November 18, 2004
by lyle e davis
by lyle e davis
Daily for over forty
years of his adult life, he would lie down on a couch with his hands folded over
his stomach and allow himself to enter a self-induced sleep state. Then,
provided with the name and location of an individual anywhere in the world he
would speak in a normal voice and give answers to any questions about that
person that he was asked. Questions as diverse as, "What are the secrets of the
universe?" to "How can I remove a wart?" His responses to these questions came
to be called "readings" and contain insights so valuable that even to this day
individuals rely upon them as what they see as practical help for everything
from maintaining a well-balanced diet and improving human relationships to
overcoming life-threatening illnesses. These "readings" were written down by a
stenographer, who kept one copy on file and sent another to the person who had
requested the information.
The man’s name was Edgar
So far as is known, Edgar
Cayce never wrote a book. But many books were written about him. Though Cayce
died more than half a century ago, the timeliness of the material in the
readings is evidenced by approximately one dozen biographies and more than 300
titles that discuss various aspects of this man's life and work. Further details
about his life and work are explored in such classic works as There Is a
River (1942) by Thomas Sugrue, The Sleeping Prophet (1967) by Jess
Stearn, Many Mansions (1950) by Gina Cerminara, and Edgar Cayce-An
American Prophet (2000) by Sidney Kirkpatrick.
Words that are fairly
common in today’s lexicon, such as ‘meditation,’ ‘auras,’ ‘soul mates,’ and
‘holism’ derive from Edgar Cayce and his readings.
I remember having read a
great deal about Cayce thirty five years ago. I probably read three or four
different books about him and incorporated parts of his readings into my
personal philosphy, and either rejected, or did not accept others.
Cayce was a fascinating
man. He was born on March 18, 1877, and reared in the small community of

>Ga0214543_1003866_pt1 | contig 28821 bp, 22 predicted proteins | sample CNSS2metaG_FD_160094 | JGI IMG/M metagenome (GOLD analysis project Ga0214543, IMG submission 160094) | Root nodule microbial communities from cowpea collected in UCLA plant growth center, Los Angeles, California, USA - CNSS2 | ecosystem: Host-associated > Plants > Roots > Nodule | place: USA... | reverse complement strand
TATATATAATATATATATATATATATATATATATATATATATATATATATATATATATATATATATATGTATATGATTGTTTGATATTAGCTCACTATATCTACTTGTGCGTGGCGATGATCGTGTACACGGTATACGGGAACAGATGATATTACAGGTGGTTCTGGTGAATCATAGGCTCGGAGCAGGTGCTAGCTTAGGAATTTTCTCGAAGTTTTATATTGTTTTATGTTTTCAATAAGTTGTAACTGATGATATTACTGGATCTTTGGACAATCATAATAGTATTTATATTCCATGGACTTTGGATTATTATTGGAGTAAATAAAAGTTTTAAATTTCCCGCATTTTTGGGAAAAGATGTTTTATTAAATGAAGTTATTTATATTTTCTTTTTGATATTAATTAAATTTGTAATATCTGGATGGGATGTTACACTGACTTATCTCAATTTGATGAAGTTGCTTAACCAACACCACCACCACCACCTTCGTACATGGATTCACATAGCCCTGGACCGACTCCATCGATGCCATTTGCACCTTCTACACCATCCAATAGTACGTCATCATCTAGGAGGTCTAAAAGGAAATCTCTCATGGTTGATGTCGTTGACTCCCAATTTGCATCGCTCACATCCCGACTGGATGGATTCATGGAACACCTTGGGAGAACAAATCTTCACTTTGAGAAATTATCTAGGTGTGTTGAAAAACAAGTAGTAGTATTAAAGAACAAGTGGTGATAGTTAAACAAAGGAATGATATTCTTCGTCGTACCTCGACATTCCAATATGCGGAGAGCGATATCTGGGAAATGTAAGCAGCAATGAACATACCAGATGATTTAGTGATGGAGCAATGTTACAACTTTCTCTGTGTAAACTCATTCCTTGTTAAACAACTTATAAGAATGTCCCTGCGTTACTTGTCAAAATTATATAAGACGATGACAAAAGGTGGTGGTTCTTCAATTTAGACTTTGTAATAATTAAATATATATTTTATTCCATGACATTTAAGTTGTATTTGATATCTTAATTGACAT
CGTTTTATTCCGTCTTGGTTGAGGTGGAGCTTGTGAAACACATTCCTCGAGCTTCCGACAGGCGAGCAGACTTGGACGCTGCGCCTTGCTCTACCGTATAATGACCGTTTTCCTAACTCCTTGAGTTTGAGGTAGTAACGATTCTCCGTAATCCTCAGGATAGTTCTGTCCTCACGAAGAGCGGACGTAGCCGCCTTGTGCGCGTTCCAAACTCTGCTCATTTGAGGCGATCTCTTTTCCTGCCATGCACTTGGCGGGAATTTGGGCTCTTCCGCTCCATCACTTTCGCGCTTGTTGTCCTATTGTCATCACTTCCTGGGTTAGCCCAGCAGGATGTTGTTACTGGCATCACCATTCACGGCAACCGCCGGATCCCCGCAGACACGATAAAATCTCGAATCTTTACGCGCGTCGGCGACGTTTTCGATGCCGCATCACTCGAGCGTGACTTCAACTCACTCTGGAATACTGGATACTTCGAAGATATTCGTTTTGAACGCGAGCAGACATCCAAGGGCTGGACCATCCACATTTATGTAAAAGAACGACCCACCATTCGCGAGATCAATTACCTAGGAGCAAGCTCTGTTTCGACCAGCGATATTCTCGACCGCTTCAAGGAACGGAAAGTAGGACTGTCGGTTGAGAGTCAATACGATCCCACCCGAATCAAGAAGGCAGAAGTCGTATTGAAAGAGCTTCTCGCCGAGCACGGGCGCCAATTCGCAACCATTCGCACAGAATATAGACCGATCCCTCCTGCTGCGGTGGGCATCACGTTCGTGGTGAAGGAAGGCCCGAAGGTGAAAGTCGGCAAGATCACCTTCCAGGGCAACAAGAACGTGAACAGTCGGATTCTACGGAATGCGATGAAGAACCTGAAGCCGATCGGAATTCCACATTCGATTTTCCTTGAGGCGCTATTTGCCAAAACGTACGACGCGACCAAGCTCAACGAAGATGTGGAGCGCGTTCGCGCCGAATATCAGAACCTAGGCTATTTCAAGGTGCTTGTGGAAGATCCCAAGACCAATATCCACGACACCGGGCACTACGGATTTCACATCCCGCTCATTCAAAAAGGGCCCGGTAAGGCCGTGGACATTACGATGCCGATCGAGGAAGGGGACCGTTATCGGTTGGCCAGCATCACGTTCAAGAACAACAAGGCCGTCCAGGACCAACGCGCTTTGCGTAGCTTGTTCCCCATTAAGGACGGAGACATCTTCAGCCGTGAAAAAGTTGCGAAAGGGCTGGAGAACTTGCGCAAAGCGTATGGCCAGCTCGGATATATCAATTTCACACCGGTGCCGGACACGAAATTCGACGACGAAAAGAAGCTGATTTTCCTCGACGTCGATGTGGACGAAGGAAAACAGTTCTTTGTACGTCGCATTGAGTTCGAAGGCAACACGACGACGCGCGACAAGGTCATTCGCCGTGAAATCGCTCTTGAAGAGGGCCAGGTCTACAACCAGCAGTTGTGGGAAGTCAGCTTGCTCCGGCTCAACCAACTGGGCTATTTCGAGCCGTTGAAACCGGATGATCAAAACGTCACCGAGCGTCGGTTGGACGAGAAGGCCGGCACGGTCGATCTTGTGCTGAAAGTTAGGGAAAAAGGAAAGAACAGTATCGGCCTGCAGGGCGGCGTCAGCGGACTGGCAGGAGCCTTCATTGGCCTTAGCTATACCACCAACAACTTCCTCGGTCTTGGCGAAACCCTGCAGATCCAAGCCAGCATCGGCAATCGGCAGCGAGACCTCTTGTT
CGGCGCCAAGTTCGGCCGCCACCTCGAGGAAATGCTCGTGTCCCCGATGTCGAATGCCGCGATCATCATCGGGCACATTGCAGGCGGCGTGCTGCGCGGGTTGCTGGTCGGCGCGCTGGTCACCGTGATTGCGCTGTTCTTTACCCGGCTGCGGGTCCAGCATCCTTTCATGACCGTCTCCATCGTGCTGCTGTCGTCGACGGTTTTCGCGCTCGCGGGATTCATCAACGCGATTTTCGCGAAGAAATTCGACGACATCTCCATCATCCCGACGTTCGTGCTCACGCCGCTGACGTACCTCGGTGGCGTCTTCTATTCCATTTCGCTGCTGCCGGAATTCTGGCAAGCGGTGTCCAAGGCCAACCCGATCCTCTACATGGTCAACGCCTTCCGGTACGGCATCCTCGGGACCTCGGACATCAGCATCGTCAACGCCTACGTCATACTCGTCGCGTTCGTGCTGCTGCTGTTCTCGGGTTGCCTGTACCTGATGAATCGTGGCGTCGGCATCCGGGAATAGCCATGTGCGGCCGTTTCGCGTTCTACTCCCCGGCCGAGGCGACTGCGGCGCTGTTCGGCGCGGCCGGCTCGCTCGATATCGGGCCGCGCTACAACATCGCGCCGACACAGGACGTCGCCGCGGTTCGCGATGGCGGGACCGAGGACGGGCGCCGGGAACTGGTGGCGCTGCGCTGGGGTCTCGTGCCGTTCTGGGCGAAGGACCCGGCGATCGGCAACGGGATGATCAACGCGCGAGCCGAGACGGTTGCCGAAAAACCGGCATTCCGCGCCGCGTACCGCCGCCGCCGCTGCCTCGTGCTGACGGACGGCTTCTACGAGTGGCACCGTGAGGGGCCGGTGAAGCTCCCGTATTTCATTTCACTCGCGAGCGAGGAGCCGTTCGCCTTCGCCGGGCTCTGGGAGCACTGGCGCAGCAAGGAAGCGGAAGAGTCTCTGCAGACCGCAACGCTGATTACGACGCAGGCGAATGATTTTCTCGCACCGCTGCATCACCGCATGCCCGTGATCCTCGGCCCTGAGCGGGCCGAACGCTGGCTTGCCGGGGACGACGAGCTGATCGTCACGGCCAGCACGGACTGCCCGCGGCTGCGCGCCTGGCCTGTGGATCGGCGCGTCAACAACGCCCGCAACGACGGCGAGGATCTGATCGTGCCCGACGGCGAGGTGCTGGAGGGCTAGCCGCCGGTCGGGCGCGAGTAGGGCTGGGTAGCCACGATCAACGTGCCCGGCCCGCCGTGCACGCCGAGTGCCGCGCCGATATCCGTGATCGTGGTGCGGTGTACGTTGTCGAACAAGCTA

Hopkinsville, Kentucky. He quit school after eight years to work on the family
farm. Eventually Cayce took up photography as his trade.
In addition to being a
devout member of the local Disciples of Christ Church, Cayce faithfully taught
Sunday School and held to all the basic tenets of orthodox Christianity. He even
entertained the thought of becoming a minister, but his lack of education and
finances forced him to turn in another direction.
Indeed, in the early
years of his ‘readings’ he found himself concerned about possible conflicts
between his religious beliefs, the teachings of his church, and the phenomenon
that he was experiencing. In time, he came to feel that his ‘gift’ was a
manifestation of God’s will and reinforced, rather than ruptured, his religious
beliefs. Because of this acceptance, he continued with his readings. Called
‘life readings,’ he would give over 14,000 readings. during his adult lifetime.
Under the influence of a
self-induced hypnotic trance, Cayce would diagnose illnesses and prescribe
proper medical treatments for ailing individuals.
During a trance he would
often use long medical terms which were normally used only by physicians. Upon
awakening, he could hardly pronounce the words much less understand their
Edgar Cayce's first
spiritualistic encounter occurred when he was only a toddler. He often spoke of
"invisible playmates" who would visit him, (Thomas Sugrue, There Is A River, p.
37). He also claimed to have a visitation from a "shining lady" who said he
could have anything he desired. He responded that he would like to help people,
especially children (Ibid, p. 23).
On one occasion, when he
was having trouble studying his school lessons, this "shining lady" told him to
lay his head on the textbook and rest. He obeyed and quickly fell asleep. After